Shopping Local vs. Shopping Online

We did a really unscientific poll on Facebook the other day, asking why people choose to shop online instead of locally. It’s tempting to just go online these days whether your just busy or for some other reasons. But it’s  important to support shops that are part of your community, because without local shops we will eventually be stuck in a world that’s nothing but big box stores and online warehousers, and I don’t think that’s what anyone wants.

Don Thomas Sporthaus
One of my local shops: Don Thomas Sporthaus in Birmingham, MI

Anyways here are the most common reasons people shop online and I’m also going to offer some alternatives.

Online Stores Have the Best Prices… This was the most common reason for shopping online. Warehousers do a great job of convincing you that they’re saving you a ton of money but that is usually not the case. Sure there are big savings to be had on past-season’s gear but with rare exception you’ll only save a few bucks in sales tax on in-season gear, since retail prices are mostly set by the OEM/contract.

I know it feels good to “save” money, there have been studies done that prove this. But you know what else feels good? Peeling a fresh deck out of the factory plastic for the first time or getting a new pair of boots (new boot smell > old boot smell). If you’re waiting for something to go on sale, chances are your shop is not going to have it anymore. What’s better, maybe saving $50 on a board or would you rather just get the board a few months earlier and be able to enjoy it longer?

If you are worried about price most shops will price match in-stock items. You just need to grow up and don’t be afraid to ask them. Trust me they would rather knock $30 off the price of that board or throw in a free DVD than lose your business altogether.

Online Stores Have a Better Selection… This is also a common reason; especially for women and for guys that are odd sizes – very tall or very short or very large boots, etc. Or sometimes you just have your heart set on a specific item that your local shop doesn’t have or can’t get because everything is pre-ordered these days.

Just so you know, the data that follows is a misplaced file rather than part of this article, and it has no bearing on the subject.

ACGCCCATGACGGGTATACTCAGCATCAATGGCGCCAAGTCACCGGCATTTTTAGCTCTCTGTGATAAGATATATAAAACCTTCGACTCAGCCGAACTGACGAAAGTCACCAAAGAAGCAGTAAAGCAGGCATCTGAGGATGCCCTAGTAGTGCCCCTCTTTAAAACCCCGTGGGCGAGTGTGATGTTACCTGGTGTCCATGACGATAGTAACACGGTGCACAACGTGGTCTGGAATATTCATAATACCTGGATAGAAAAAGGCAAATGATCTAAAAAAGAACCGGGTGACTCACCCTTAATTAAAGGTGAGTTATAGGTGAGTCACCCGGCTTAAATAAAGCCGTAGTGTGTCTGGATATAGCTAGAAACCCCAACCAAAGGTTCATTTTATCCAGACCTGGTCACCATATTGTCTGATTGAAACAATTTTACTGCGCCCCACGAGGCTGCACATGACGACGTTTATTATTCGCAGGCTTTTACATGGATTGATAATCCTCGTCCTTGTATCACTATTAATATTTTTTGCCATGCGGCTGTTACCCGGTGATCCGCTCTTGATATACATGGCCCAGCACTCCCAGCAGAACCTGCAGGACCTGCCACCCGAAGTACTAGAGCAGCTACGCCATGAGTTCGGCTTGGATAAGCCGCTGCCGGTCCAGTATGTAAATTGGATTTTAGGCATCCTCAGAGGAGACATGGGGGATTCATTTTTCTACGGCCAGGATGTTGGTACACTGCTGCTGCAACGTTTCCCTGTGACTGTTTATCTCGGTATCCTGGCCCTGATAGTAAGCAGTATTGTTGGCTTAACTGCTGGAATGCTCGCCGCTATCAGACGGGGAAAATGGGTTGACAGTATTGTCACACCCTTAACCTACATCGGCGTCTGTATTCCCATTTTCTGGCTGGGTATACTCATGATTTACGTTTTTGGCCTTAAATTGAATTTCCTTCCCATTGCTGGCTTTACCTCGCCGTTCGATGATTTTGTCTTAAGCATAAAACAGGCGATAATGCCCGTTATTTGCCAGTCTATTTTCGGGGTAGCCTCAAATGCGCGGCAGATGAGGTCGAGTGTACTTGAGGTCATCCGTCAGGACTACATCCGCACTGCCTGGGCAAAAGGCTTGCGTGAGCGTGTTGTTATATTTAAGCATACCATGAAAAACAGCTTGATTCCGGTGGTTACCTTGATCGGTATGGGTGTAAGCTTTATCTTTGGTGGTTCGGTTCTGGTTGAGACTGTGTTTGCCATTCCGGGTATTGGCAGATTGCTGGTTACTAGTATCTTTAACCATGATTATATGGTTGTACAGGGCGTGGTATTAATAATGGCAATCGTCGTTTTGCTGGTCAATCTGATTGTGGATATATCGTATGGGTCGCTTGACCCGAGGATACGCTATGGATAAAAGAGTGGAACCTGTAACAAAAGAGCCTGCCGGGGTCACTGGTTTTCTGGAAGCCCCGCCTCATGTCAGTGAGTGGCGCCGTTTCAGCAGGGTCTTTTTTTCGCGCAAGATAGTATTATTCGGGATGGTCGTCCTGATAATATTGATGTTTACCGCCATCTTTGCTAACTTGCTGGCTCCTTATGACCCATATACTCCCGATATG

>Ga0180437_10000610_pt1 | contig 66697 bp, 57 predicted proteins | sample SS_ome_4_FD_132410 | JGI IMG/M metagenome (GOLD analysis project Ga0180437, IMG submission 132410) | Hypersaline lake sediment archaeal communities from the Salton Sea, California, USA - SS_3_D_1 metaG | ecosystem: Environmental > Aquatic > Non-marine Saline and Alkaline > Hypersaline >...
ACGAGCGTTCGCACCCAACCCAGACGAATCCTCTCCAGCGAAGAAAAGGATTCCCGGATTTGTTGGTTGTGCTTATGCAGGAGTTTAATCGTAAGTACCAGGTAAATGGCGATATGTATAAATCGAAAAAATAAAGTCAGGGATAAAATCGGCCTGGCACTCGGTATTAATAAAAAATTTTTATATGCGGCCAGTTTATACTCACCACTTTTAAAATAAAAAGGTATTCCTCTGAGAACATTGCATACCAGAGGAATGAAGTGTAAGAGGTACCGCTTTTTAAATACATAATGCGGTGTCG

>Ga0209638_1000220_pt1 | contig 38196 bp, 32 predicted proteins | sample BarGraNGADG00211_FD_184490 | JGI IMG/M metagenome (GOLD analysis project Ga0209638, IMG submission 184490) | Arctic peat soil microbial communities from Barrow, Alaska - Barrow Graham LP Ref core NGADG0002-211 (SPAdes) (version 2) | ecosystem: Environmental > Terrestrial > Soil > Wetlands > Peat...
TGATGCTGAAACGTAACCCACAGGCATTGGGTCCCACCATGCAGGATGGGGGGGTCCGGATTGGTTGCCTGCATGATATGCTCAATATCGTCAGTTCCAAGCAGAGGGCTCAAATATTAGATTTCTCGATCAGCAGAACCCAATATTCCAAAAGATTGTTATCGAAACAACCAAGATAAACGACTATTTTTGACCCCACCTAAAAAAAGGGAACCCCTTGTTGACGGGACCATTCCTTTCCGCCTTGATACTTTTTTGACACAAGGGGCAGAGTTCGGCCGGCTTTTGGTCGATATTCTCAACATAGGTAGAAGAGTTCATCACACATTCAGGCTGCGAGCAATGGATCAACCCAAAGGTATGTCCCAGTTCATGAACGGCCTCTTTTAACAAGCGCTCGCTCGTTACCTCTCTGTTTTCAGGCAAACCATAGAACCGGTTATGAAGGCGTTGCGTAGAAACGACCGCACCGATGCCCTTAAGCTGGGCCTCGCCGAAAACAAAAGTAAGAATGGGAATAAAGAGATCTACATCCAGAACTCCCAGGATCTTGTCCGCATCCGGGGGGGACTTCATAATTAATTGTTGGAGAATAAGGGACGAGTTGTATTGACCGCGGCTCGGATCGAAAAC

Obviously there are the online warehousers and they usually have whatever you need, but the internet is also full of small shops from around the country some of which might have your item in-stock, like Jack’s Board House in Oregon where I finally found my Blacklist late last season when everyone else was sold out. These shops are simply someone else’s local shop.

Sure, they’re a little harder (honestly it is going to take you like 2 minutes on Google to find these) to find rather than just taking the easy route and ordering from some warehouse site but this way you can support someone else’s core shop even if you can’t support your own.

I don’t have a local shop (or, I have one but it sucks balls)… If you live near the mountains it’s easy to forget how rough it is elsewhere. I grew up with two options which I think are probably all too common:

  1. A ski shop that grudgingly sold snowboards out of the basement right next to their tuning area.
  2. A skateboard shop that puts snow stuff on display for 3 months a year.

The kids that end up working at these gigs don’t know the product very well, and don’t relate to customers very well. I can throw a rock in any direction and pretty much hit a ski hill, so I can only imagine what it’s like in Nashville or St. Louis or Charlotte. If you’re forced online because of this you can use some of the tips above to support local/independent shops even if you don’t have one of your own.